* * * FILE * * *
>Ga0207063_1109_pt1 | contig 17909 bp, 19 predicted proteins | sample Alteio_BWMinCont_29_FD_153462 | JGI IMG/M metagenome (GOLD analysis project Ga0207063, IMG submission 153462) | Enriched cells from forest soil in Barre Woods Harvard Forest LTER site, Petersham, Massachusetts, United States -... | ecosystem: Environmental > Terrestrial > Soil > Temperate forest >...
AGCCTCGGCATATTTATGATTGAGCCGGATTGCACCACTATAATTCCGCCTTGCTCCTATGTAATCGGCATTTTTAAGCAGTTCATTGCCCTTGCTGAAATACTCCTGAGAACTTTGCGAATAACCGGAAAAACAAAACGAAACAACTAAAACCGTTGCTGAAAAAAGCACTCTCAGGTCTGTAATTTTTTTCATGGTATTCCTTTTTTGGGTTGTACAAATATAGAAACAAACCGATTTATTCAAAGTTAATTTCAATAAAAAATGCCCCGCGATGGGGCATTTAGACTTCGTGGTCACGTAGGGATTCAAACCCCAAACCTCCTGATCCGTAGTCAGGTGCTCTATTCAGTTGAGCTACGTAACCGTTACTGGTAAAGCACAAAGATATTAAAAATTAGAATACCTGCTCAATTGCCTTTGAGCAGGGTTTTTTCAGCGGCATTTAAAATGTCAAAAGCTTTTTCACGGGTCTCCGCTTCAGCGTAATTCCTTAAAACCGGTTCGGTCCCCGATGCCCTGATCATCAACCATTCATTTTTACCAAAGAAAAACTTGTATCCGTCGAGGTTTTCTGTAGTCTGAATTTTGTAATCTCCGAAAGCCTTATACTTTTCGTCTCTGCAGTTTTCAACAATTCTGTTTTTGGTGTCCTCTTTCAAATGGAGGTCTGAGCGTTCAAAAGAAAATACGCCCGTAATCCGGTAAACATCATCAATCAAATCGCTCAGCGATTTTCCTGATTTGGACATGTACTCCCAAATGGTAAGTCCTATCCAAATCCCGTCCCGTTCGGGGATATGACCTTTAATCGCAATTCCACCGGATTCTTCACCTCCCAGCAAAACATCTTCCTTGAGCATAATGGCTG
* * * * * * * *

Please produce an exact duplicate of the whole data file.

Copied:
>Ga0207063_1109_pt1 | contig 17909 bp, 19 predicted proteins | sample Alteio_BWMinCont_29_FD_153462 | JGI IMG/M metagenome (GOLD analysis project Ga0207063, IMG submission 153462) | Enriched cells from forest soil in Barre Woods Harvard Forest LTER site, Petersham, Massachusetts, United States -... | ecosystem: Environmental > Terrestrial > Soil > Temperate forest >...
AGCCTCGGCATATTTATGATTGAGCCGGATTGCACCACTATAATTCCGCCTTGCTCCTATGTAATCGGCATTTTTAAGCAGTTCATTGCCCTTGCTGAAATACTCCTGAGAACTTTGCGAATAACCGGAAAAACAAAACGAAACAACTAAAACCGTTGCTGAAAAAAGCACTCTCAGGTCTGTAATTTTTTTCATGGTATTCCTTTTTTGGGTTGTACAAATATAGAAACAAACCGATTTATTCAAAGTTAATTTCAATAAAAAATGCCCCGCGATGGGGCATTTAGACTTCGTGGTCACGTAGGGATTCAAACCCCAAACCTCCTGATCCGTAGTCAGGTGCTCTATTCAGTTGAGCTACGTAACCGTTACTGGTAAAGCACAAAGATATTAAAAATTAGAATACCTGCTCAATTGCCTTTGAGCAGGGTTTTTTCAGCGGCATTTAAAATGTCAAAAGCTTTTTCACGGGTCTCCGCTTCAGCGTAATTCCTTAAAACCGGTTCGGTCCCCGATGCCCTGATCATCAACCATTCATTTTTACCAAAGAAAAACTTGTATCCGTCGAGGTTTTCTGTAGTCTGAATTTTGTAATCTCCGAAAGCCTTATACTTTTCGTCTCTGCAGTTTTCAACAATTCTGTTTTTGGTGTCCTCTTTCAAATGGAGGTCTGAGCGTTCAAAAGAAAATACGCCCGTAATCCGGTAAACATCATCAATCAAATCGCTCAGCGATTTTCCTGATTTGGACATGTACTCCCAAATGGTAAGTCCTATCCAAATCCCGTCCCGTTCGGGGATATGACCTTTAATCGCAATTCCACCGGATTCTTCACCTCCCAGCAAAACATCTTCCTTGAGCATAATGGCTG